The Science Friday discussion included concerns about sharing sensitive information with the patient and the ability of the patient to understand and process the information included in the note. It has especially been argued that the mental health patient might be too fragile to be exposed to the psychotherapist’s or the psychiatrist’s true evaluation of their status as stated in the progress note.

On the other hand, Concurrent (Collaborative) Documentation has been touted by some community behavioral health specialists as an essential tool for increasing both quality and efficiency of client interactions while simultaneously increasing client buy-in to the treatment plan. The New York State Office of Mental Health writes:

It has been suggested that Concurrent Collaborative Progress Notes were the ‘way to go’. What about uninterrupted direct face to face contact as the best way to achieve high rates of engagement and retention in our clinics?

Concurrent documentation does not require the clinician to take notes during a session or to detach themselves from the recipient. Rather it is advised that at the end of the session, a brief review of the session takes place and the recipient and clinician collaboratively record the progress note. This process supports the delivery of person centered services and often provides the clinician with important feedback about the recipient’s perspective and information obtained from the session.

The process of creating this record concurrent with the meeting and collaboratively with the client is the epitome of an open record. While the OpenNotes project does not go quite this far, it certainly opens the door in this direction. Since the patient owns the record, it seems only fair that they should have easy access to that record and even participate in its creation.

My background as a Feminist Therapist has long given me a strong leaning in this direction. In the view of Feminist Therapy, the treating professional is a consultant having special expertise who is hired by the client to assist them in solving their “problem”. This is certainly also the case in the medical office. The physician has expertise the patient is seeking in their efforts to treat illness and to live healthier lives. This collaborative relationship is more a meeting of equals working together for the patient’s benefit than a dictation of treatment by an authority-figure intent on successful treatment and risk management.

What do you think about opening progress notes to your patients and consumers of service? How would that change the work done by the provider of services? How do you imagine it would change the experience of the consumer?

Please share your comments below.

The Healthcare Experience….Firsthand

Six weeks ago, I started writing this post. I think it is time to put finished to it.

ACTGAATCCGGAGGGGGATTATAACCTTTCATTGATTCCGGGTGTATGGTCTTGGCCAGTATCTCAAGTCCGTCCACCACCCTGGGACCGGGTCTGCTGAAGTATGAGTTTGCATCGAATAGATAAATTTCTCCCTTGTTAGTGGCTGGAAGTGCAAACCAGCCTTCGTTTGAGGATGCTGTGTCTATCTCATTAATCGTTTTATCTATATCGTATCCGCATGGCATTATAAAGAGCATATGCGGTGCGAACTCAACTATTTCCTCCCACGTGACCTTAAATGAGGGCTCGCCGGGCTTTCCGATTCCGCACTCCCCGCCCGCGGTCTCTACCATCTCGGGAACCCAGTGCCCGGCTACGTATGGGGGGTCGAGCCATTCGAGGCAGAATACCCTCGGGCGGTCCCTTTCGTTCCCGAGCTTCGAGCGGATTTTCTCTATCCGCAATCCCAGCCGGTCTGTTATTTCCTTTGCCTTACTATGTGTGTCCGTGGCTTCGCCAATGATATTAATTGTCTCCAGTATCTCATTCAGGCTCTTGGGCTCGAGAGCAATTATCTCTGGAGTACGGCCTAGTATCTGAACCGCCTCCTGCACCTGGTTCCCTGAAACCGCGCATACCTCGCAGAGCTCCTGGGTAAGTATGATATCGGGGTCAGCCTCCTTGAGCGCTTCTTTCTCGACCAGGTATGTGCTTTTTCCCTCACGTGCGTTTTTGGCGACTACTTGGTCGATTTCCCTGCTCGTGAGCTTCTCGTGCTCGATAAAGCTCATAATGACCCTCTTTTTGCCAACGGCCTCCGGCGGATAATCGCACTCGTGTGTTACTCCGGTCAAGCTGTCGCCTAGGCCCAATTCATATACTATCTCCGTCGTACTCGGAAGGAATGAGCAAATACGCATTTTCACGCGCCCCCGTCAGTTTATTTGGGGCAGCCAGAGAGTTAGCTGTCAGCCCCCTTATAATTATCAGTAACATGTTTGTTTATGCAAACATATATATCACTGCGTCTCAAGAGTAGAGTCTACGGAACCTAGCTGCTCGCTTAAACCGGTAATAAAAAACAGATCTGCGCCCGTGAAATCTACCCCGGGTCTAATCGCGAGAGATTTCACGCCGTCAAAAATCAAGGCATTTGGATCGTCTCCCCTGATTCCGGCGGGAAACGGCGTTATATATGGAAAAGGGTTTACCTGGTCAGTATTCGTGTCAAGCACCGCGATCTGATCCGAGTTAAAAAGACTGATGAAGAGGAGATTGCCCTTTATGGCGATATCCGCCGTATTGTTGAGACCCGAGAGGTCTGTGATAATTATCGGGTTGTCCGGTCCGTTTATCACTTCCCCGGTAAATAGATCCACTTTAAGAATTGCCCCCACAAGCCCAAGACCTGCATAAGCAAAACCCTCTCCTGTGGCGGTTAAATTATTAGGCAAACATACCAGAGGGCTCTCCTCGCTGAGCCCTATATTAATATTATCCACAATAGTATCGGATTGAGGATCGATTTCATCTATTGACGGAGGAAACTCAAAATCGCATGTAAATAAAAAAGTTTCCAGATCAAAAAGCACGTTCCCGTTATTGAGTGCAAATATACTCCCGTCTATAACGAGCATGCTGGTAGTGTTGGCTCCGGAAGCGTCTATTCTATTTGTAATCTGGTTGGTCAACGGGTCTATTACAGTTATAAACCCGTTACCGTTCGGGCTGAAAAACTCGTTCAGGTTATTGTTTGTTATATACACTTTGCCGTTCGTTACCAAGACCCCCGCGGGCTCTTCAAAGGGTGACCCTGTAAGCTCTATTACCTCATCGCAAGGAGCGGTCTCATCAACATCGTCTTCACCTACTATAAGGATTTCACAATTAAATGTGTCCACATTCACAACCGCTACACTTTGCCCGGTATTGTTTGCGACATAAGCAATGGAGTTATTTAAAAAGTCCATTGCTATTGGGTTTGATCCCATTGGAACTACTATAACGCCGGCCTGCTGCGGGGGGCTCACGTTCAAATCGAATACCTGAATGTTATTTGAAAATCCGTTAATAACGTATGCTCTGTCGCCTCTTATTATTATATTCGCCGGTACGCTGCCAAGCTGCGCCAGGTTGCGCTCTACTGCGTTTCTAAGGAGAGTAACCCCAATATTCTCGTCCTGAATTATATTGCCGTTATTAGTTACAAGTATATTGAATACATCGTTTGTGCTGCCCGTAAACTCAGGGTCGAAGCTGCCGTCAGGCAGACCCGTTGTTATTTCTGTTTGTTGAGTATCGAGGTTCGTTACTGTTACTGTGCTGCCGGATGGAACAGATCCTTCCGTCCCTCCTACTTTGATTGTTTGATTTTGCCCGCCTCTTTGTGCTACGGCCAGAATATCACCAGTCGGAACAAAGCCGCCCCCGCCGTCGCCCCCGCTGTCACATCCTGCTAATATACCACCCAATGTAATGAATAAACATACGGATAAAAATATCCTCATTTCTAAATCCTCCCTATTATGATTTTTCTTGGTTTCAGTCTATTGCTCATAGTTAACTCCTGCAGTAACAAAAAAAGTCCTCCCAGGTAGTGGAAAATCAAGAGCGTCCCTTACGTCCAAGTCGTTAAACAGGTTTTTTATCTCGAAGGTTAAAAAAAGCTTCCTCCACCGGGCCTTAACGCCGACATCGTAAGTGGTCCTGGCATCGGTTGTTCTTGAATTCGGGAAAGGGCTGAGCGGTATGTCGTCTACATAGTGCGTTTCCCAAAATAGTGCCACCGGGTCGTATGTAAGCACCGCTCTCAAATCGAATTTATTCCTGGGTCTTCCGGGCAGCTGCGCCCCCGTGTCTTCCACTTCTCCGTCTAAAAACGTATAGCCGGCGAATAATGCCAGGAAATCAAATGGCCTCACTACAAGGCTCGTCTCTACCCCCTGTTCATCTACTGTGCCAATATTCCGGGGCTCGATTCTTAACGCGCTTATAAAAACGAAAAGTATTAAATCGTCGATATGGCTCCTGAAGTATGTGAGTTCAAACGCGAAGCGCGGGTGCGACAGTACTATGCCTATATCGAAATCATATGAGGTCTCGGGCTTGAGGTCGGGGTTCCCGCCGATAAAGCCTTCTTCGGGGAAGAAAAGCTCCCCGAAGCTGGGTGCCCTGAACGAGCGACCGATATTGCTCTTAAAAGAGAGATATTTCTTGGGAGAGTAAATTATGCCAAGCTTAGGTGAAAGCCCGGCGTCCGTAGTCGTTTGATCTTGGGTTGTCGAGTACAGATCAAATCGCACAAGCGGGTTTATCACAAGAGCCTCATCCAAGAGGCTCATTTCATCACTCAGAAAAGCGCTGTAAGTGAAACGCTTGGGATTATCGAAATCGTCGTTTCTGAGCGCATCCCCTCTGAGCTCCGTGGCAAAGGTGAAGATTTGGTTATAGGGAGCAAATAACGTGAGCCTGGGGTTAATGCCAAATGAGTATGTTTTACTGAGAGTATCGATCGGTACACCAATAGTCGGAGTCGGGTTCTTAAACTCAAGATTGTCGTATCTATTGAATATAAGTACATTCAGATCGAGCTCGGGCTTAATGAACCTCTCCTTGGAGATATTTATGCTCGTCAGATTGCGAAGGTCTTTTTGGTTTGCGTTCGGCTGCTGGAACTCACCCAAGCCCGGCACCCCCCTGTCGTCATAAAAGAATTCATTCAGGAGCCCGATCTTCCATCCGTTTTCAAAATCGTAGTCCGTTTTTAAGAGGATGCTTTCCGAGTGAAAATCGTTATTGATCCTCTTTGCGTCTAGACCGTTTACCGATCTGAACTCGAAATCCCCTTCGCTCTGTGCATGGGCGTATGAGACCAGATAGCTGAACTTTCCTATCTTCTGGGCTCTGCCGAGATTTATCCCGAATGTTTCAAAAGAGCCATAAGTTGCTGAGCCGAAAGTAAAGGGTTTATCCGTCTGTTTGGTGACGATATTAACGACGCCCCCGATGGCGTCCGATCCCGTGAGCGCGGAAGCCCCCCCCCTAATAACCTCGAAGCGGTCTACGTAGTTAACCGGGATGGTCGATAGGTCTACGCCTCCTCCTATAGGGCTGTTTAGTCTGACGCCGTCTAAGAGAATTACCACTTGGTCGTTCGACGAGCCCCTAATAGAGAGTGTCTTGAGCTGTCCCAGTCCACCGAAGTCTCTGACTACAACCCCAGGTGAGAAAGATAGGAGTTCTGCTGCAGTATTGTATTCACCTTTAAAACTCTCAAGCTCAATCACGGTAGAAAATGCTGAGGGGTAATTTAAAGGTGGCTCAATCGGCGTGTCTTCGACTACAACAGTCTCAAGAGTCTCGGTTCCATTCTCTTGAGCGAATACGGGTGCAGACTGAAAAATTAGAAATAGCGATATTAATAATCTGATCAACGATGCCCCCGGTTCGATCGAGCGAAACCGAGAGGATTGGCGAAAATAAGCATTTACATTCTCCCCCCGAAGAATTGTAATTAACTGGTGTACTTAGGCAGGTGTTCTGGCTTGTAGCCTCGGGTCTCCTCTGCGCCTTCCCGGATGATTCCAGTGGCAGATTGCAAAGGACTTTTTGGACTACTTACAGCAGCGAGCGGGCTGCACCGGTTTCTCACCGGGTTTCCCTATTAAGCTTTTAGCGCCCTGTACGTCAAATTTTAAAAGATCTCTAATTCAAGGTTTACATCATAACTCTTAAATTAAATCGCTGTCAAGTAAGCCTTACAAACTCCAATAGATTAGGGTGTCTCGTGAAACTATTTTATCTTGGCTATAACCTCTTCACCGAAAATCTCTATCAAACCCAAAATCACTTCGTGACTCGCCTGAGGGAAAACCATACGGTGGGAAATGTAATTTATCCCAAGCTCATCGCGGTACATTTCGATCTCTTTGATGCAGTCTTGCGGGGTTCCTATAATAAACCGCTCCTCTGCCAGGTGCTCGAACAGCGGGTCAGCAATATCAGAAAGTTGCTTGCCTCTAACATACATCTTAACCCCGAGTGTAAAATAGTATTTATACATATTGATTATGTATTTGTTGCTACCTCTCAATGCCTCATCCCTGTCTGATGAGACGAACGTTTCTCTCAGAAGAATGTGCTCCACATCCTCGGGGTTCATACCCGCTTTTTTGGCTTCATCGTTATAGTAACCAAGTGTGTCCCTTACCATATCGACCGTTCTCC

The second half of May and first half of June were a challenging time for us. Two elderly parents had acute medical needs at the same time in different cities. Both were hospitalized, one in a critical care unit.

During this time I found myself thinking about different aspects of the experience. For those of you who have not yet had the responsibility to care for an elderly parent, these issues might be interesting to look forward to. For those of you who are our age-mates, you will probably have additional issues to offer.

  1. Medicare mostly works. (Medicare with a secondary insurance works even better.)
  2. Health care workers, for the most part, really seem to care.
  3. The quality of care you receive depends upon your ability to advocate for yourself…or to have surrogate advocates.
  4. In the heat of the emotional moment, having siblings helps, even if they are in a different state.
  5. A Health care Surrogate, an Advance Directive, or a Living Will are not optional.
  6. The toll on family caregivers is huge.

1. Medicare mostly works. Medicare with a secondary insurance works better. I know doctors complain about Medicare and the amount they are reimbursed and about dealing with Medicare claims. I also know that health care services are provided without question when Medicare is the payer. In an emergency situation, not having to be concerned about the method of payment allows everyone to focus on the care of the patient. I think there is a great deal to be valued in that.

2. Health care workers, for the most part, really seem to care. Health care workers are overworked and hospitals are understaffed. Nurses and nurse technicians are responsible for so much documentation that they often feel that direct patient care gets shortchanged. In two separate hospitals in two parts of Florida, my experience was that hospital staff did an excellent job in spite of the demands on them…and that they really cared about their patients and about the job they were doing for them.

3. The quality of care you receive depends upon your ability to advocate for yourself…or to have surrogate advocates. Without a spouse and/or children or some other sort of advocate, people do not get as good care as when an advocate is present. The reasons are simple. A sick person is not in any position to ask for assistance, to question the treatment being provided, to assure the medication they have been handed is the correct one, or to guarantee that they understand the instructions they have been given.  If no one is present to say that they are hard of hearing, verbal instructions and questions may be forever lost. Even if a staff person eventually realizes they are not being heard, all of the previous interaction including important questions about history, may have been in vain. Without another person who understands how to go between the patient and the staff, a person may well get sicker because they could not ask for help or did not want to be a bother, could not question the protocols being followed and give benefit of their personal experience with previous treatment, did not recognize the medication they were given or understand the name and function of the medicine when the nurse administered it, or did not understand the follow-up instructions and the rationale for giving them.